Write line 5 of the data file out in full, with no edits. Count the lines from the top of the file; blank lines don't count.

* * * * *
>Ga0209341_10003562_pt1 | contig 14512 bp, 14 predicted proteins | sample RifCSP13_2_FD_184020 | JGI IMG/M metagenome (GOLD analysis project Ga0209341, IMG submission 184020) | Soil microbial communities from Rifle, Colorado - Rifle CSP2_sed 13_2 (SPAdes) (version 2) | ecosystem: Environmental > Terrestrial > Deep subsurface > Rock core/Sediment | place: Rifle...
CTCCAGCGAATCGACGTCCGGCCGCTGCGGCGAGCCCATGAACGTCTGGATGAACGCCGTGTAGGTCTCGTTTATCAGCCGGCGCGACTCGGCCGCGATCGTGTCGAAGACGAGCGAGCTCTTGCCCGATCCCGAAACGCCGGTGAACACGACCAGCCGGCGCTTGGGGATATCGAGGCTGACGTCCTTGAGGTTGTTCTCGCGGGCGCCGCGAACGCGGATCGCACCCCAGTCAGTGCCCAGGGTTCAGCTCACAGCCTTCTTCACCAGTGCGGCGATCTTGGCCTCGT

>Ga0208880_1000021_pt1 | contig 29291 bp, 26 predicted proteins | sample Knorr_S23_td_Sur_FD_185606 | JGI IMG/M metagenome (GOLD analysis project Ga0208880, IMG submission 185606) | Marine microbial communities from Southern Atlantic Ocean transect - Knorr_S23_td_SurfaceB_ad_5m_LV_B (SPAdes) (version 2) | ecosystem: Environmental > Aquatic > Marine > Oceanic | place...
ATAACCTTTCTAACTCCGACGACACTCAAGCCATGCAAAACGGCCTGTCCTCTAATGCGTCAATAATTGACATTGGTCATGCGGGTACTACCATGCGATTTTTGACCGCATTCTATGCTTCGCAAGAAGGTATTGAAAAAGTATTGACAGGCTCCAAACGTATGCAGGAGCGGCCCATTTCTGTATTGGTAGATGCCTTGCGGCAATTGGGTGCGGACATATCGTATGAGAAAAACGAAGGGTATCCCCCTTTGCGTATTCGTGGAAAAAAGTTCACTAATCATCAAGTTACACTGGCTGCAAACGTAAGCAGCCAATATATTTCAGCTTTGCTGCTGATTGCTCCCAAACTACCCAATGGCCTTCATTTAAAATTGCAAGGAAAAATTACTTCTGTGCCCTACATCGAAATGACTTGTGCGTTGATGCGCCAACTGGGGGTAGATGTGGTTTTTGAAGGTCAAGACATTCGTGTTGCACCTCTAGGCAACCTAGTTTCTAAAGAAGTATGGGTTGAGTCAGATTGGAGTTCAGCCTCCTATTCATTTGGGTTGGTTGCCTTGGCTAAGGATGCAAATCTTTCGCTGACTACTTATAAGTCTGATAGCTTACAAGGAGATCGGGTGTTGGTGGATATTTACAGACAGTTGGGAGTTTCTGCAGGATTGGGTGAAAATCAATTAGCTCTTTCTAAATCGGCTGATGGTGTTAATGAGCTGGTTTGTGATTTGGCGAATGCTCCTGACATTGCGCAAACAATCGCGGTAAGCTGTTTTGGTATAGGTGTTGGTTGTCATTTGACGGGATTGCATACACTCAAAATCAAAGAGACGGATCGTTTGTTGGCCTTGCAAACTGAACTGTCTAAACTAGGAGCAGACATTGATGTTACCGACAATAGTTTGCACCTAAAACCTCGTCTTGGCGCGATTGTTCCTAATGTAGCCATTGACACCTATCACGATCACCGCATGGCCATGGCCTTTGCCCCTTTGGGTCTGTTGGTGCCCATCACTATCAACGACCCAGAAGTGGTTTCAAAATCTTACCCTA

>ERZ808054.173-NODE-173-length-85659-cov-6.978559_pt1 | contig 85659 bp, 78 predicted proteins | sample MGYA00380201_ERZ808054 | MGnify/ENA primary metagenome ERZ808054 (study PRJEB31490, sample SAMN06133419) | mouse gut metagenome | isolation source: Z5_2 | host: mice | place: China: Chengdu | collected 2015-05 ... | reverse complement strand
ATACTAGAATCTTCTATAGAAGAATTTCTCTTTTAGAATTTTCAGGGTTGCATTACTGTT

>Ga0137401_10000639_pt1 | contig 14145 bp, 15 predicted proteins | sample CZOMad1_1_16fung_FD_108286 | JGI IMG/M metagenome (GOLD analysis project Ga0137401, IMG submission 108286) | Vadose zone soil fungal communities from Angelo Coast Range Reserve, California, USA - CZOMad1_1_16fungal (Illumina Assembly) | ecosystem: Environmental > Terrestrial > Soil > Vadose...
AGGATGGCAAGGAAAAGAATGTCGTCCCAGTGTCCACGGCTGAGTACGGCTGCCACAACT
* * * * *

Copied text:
>ERZ808054.173-NODE-173-length-85659-cov-6.978559_pt1 | contig 85659 bp, 78 predicted proteins | sample MGYA00380201_ERZ808054 | MGnify/ENA primary metagenome ERZ808054 (study PRJEB31490, sample SAMN06133419) | mouse gut metagenome | isolation source: Z5_2 | host: mice | place: China: Chengdu | collected 2015-05 ... | reverse complement strand